1. But SLS just seems so much like a soul sucking project.

        Waste nothing. Especially souls. There are so many more important things NASA could be doing, with SLS we are wasting everything….

      2. All the info about Carberry is pretty much included in his bio on the Explore Mars website. I just “de-spun” it a bit by drawing some obvious inferences.

        Nice analogy about sailing ships vs. steamers. Another aspect of that comparison may hold true as well. Sailing ships held on for nearly a century after the arrival of steam because, even given their greater schedule uncertainty, windjammers were still economically competitive in some markets.

        Come to that, it wasn’t until the American Civil War that steamers without auxiliary masts and sails appeared. The Cutty Sark was laid down over 30 years after the Great Western made her first Atlantic crossing. There were some steel-hulled clippers and schooners still in service even after WW1.

        SLS is so wildly uneconomic, it has no chance of being a latter-day Cutty Sark. But smaller expendable rockets may hang on long after all the really big stuff has gone reusable.

        1. In mind for the analogy, the sails are SRBs and the steam is liquid fuel cross feed. I agree that solids will have a role for quite a long time. But their best application is weapons, since you can fuel them up and sit them in a silo for a long time. The move away from liquid was precisely because it was difficult to keep a rocket fueled for on demand launch over a very long time. But that’s not a problem for scheduled launches. Flights to the Moon and Mars will be scheduled.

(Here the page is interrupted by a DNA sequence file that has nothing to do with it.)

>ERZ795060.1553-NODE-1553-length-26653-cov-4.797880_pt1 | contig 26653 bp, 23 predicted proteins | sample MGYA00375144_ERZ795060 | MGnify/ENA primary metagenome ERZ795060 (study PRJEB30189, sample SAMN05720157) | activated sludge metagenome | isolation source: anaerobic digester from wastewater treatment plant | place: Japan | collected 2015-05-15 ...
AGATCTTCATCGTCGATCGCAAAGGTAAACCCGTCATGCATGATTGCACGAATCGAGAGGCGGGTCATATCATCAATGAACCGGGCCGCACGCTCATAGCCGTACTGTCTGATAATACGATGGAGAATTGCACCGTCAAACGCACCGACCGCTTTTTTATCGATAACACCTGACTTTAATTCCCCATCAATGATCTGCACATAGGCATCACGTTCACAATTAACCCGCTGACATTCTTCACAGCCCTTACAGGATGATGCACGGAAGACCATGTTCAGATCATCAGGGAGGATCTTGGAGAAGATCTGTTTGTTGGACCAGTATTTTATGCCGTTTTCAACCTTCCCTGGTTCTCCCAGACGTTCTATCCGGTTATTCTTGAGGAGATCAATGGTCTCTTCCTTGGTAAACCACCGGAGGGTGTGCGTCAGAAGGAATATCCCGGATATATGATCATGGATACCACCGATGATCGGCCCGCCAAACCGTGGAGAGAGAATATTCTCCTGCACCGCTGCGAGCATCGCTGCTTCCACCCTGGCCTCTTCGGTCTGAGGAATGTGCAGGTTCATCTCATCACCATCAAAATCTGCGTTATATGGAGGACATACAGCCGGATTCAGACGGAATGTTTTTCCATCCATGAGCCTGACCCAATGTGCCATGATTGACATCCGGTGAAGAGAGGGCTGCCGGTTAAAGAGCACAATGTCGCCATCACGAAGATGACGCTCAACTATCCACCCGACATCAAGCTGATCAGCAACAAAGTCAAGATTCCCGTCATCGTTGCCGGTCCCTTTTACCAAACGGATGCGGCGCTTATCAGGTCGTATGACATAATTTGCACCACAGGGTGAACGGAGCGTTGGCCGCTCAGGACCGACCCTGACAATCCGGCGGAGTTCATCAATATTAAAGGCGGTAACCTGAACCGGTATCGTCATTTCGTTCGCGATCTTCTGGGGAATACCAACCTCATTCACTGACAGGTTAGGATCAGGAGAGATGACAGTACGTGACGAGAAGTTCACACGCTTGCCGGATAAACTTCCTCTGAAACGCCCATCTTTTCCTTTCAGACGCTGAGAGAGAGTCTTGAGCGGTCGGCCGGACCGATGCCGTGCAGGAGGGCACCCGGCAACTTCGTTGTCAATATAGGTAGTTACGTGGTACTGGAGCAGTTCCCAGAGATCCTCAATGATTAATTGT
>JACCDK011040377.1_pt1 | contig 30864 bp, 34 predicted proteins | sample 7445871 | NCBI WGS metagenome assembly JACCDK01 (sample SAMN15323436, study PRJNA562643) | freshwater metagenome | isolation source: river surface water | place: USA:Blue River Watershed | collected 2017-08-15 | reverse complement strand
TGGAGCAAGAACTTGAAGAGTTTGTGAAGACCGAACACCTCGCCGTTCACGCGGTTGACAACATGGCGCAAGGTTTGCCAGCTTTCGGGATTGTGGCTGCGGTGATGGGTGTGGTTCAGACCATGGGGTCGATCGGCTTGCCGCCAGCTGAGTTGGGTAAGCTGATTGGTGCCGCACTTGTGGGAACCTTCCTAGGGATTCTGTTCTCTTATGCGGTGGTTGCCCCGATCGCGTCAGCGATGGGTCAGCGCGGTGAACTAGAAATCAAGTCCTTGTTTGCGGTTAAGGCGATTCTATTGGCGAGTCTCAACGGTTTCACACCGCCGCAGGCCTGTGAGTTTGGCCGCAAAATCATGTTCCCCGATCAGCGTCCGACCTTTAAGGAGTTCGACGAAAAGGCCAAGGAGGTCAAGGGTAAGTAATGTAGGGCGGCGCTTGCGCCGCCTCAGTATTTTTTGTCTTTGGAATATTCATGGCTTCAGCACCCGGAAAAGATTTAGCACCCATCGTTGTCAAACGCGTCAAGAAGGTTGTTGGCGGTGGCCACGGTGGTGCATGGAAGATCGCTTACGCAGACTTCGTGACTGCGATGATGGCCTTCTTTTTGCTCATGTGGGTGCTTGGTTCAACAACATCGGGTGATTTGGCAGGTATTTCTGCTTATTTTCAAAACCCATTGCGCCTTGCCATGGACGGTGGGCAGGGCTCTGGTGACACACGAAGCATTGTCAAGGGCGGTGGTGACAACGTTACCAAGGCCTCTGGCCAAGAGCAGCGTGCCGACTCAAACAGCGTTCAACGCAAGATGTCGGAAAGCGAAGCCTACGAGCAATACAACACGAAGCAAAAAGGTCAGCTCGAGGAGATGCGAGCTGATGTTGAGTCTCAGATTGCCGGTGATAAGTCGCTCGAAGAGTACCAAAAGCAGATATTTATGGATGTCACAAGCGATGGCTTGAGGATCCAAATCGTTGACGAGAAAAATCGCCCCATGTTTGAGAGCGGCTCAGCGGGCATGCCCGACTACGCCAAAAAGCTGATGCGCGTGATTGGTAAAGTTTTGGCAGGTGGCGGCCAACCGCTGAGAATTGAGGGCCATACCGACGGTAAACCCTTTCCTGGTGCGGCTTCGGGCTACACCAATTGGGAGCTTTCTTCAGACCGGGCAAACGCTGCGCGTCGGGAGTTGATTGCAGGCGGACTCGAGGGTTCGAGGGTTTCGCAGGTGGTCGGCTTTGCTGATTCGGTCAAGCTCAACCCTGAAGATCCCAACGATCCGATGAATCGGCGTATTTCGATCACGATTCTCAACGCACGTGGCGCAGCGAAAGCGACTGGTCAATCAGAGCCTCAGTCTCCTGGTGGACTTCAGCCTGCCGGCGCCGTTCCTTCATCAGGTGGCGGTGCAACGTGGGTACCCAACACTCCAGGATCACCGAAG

3. A quick observation, and a question:

    “On its second launch, the SLS will have a lift capacity of 105 metric tons to a low Earth orbit, and over 35 metric tons to an orbit around the moon…”

    First, “an orbit” appears to be a DRO, not LLO, and probably not even NRHO.

    Second, does EUS have the stage life to do an injection into any kind of lunar orbit? Orion obviously does (and it can even get back from some of those orbits!), but that’s not what’s said here. I suspect that this is just sloppiness, but I’d view the EUS a lot more favorably if it could remain functional for a couple of weeks.

    1. EUS is a hydrolox upper stage so, absent something like ULA’s IVF stuff intended for ACES, no, I don’t see any way EUS has any role beyond being a TLI stage.

      Anyone with definite knowledge to the contrary – link appreciated – is invited to check me on this.

  4. Just because I haven’t posted it here, here’s my proposal on how to come up with a politically viable way of killing SLS:

    Give most of the same pork recipients most of the same pork, but have them do something useful with it:

    1) Keep Orion. Yes, it’s a terrible spacecraft for almost everything, but it’ll be qualified for deep space sooner than anything else. Note that this will make Lockmart extremely happy.

    2) Launch almost everything on Falcon Heavy for now, doling out goodies to New Glenn and Vulcan as they come online. Note that to launch Orion on FH requires some real work.

    3) Get ULA to spin up ACES as fast as they can, and then use it for pretty much all propulsive tasks on-orbit. Note: I’m counting on IVF actually delivering on the one week+ stage life. Orion can’t do both LOI and TEI (pause for obligatory bang of head on desk), so having ACES do both the TLI and LOI burns is essential.